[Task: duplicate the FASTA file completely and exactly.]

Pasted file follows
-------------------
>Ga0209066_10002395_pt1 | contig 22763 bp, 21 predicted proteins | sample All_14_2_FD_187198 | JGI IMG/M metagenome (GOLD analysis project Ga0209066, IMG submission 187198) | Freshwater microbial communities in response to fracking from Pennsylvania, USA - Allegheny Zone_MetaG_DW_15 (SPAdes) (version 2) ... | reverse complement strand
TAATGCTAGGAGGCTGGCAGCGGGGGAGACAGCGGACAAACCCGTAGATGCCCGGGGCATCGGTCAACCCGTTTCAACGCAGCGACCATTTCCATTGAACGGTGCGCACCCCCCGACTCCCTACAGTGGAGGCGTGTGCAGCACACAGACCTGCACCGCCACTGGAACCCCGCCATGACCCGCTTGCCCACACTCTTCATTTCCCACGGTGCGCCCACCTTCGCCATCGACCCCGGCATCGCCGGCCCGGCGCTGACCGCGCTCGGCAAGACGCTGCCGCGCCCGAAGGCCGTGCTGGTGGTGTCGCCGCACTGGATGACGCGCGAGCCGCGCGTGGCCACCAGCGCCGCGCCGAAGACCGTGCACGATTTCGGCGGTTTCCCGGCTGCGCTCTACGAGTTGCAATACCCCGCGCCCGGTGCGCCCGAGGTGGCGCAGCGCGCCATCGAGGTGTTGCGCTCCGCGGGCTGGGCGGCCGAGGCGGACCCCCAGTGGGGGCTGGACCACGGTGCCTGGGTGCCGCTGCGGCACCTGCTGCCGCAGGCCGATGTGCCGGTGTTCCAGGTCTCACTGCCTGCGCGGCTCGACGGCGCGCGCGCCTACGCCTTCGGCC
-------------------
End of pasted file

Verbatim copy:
>Ga0209066_10002395_pt1 | contig 22763 bp, 21 predicted proteins | sample All_14_2_FD_187198 | JGI IMG/M metagenome (GOLD analysis project Ga0209066, IMG submission 187198) | Freshwater microbial communities in response to fracking from Pennsylvania, USA - Allegheny Zone_MetaG_DW_15 (SPAdes) (version 2) ... | reverse complement strand
TAATGCTAGGAGGCTGGCAGCGGGGGAGACAGCGGACAAACCCGTAGATGCCCGGGGCATCGGTCAACCCGTTTCAACGCAGCGACCATTTCCATTGAACGGTGCGCACCCCCCGACTCCCTACAGTGGAGGCGTGTGCAGCACACAGACCTGCACCGCCACTGGAACCCCGCCATGACCCGCTTGCCCACACTCTTCATTTCCCACGGTGCGCCCACCTTCGCCATCGACCCCGGCATCGCCGGCCCGGCGCTGACCGCGCTCGGCAAGACGCTGCCGCGCCCGAAGGCCGTGCTGGTGGTGTCGCCGCACTGGATGACGCGCGAGCCGCGCGTGGCCACCAGCGCCGCGCCGAAGACCGTGCACGATTTCGGCGGTTTCCCGGCTGCGCTCTACGAGTTGCAATACCCCGCGCCCGGTGCGCCCGAGGTGGCGCAGCGCGCCATCGAGGTGTTGCGCTCCGCGGGCTGGGCGGCCGAGGCGGACCCCCAGTGGGGGCTGGACCACGGTGCCTGGGTGCCGCTGCGGCACCTGCTGCCGCAGGCCGATGTGCCGGTGTTCCAGGTCTCACTGCCTGCGCGGCTCGACGGCGCGCGCGCCTACGCCTTCGGCC